Court Forces UK Hospital To End Discrimination Against Christian Employee Mary Onuoha
Mary Onuoha, a nurse practitioner at Croydon University Hospital in Surrey, was subjected to discrimination and harassment, an employment tribunal decided Wednesday.
Onuoha, a devout Catholic, wore a necklace with a cross pendant both at work and when off work to demonstrate her religious commitment.
However, Croydon Health Services NHS Trust’s uniform policy prohibits the wearing of necklaces inside clinical settings, citing potential health and safety hazards.
So, in 2014, 13 years since she got a job at the hospital, Onuoha was ordered to remove her necklace. She rejected on religious grounds, and she refused again in 2015 and 2016 when they repeatedly demanded she remove her religious icon.
Onuoha explained her mistreatment in an interview with The Guardian, telling the publication: “My cross has been with me for 40 years. It is part of me, and my faith, and it has never caused anyone any harm.
“At this hospital there are members of staff who go to a mosque four times a day and no one says anything to them. Hindus wear red bracelets on their wrists and female Muslims wear hijabs in theatre.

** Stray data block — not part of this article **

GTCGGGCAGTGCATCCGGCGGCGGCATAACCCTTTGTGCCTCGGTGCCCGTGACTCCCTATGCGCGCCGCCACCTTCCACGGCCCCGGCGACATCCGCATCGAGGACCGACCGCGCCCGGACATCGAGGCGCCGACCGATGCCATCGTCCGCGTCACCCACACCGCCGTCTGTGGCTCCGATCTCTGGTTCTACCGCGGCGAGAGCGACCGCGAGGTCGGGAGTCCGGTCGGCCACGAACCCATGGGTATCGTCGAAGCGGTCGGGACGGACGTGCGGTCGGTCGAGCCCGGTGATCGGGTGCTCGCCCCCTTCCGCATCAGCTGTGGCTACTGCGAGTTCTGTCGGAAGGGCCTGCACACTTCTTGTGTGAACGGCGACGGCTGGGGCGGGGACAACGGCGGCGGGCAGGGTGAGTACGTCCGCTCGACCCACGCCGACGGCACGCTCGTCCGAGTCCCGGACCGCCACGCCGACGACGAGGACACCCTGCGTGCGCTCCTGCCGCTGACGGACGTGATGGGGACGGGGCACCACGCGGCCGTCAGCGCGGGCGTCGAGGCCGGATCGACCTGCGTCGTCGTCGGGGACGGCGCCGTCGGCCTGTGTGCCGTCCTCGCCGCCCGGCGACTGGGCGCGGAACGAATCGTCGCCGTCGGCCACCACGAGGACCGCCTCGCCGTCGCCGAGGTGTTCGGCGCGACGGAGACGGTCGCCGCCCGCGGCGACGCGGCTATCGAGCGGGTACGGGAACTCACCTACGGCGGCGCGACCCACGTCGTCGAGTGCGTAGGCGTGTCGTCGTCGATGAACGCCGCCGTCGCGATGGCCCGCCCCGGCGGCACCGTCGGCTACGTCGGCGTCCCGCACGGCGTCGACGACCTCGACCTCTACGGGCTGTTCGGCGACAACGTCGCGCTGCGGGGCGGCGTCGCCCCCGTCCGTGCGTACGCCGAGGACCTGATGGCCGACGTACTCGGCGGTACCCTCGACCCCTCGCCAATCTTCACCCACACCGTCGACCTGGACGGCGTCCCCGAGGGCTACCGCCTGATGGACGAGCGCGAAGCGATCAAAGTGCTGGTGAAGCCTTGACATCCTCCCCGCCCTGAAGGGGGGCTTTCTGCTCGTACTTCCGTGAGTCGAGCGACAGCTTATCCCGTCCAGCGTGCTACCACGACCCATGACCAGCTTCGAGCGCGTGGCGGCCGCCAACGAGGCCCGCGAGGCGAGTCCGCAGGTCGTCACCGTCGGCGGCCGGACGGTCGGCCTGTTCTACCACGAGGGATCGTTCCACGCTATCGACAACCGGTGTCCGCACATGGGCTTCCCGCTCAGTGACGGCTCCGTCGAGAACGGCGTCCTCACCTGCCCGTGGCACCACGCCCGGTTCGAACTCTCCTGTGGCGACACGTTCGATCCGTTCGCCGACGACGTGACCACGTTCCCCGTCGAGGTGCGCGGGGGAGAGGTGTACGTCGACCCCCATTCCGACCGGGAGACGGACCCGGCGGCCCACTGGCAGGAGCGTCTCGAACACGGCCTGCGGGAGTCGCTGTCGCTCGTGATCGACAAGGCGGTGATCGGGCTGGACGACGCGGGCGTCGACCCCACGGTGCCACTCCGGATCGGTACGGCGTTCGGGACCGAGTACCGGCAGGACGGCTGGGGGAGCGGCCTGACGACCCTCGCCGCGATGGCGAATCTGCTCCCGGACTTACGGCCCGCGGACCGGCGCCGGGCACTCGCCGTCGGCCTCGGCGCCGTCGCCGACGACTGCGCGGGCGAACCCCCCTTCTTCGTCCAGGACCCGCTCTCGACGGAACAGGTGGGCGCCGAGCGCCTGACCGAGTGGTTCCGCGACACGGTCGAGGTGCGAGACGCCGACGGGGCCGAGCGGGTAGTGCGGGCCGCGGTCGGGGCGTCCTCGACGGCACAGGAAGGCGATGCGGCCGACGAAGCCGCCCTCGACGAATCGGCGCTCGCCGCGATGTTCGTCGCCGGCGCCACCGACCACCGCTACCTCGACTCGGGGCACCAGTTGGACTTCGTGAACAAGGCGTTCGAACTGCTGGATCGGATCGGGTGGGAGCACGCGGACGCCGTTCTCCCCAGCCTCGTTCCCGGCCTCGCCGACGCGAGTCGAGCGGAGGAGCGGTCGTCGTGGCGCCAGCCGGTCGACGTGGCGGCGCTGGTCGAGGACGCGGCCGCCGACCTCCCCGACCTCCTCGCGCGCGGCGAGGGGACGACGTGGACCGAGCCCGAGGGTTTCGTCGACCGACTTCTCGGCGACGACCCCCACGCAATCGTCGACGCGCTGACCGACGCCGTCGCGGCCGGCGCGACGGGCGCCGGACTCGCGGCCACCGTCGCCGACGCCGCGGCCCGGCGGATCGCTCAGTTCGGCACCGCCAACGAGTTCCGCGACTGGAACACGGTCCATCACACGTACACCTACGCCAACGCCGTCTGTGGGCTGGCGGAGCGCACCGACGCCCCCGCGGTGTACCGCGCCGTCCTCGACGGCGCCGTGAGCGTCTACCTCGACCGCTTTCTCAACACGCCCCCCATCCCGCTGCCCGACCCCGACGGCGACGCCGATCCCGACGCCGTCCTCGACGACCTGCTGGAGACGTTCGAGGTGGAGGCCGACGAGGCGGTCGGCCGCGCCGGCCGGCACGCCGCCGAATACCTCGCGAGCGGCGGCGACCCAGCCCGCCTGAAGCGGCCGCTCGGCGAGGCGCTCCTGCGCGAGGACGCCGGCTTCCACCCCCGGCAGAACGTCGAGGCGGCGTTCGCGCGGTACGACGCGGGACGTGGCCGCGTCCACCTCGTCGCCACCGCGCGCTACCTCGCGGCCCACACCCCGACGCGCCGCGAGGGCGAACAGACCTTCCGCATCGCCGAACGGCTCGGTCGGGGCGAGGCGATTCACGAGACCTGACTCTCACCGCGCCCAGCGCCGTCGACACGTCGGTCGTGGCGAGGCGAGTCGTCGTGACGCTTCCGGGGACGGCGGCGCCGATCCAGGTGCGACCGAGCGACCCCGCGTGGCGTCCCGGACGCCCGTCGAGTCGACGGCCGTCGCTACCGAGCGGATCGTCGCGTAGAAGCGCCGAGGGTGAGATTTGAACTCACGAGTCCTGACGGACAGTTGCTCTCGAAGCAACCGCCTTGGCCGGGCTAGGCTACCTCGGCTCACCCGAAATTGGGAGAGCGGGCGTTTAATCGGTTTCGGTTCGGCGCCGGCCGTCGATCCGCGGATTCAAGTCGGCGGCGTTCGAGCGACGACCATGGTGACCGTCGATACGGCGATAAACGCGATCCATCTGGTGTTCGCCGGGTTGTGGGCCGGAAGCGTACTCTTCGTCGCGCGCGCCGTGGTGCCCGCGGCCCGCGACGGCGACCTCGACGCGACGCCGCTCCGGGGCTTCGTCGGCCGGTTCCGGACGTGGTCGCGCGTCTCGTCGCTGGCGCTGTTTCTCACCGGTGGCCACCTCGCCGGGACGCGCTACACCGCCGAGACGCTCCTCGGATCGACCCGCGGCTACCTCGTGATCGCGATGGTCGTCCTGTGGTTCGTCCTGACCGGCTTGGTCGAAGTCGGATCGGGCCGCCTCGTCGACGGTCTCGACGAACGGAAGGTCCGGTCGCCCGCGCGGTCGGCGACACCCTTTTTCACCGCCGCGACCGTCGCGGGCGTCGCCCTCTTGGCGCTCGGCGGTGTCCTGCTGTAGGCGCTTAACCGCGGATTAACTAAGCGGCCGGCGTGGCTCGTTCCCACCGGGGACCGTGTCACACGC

“Yet my small cross around my neck was deemed so dangerous that I was no longer allowed to do my job. I am a strong woman but I have been treated like a criminal.”
She contended that the trust discriminated against her religious freedom granted to her under article 9 of the European convention on human rights, and that her treatment amounted to religious discrimination, harassment, and victimization under the 2010 Equality Act. The Tribunal agreed with her.
Tribunal Ruling On Discrimination At The Hospital
The tribunal found that the wearing of jewelry, particularly necklaces, was “rife” among the trust’s employees and was “widely tolerated” by the hospital’s administration.
Furthermore, the trust permitted employees to wear religious attire such as headscarves, turbans, and kalava bracelets. “There was no proper explanation as to why those items were permitted but a cross-necklace was not,” the ruling stated.
Additionally, the Tribunal found that the trust “directly discriminated against and harassed” Onuoha, and that her “dismissal had been both discriminatory and unfair.”
– John S. Paluska, CNJ Staff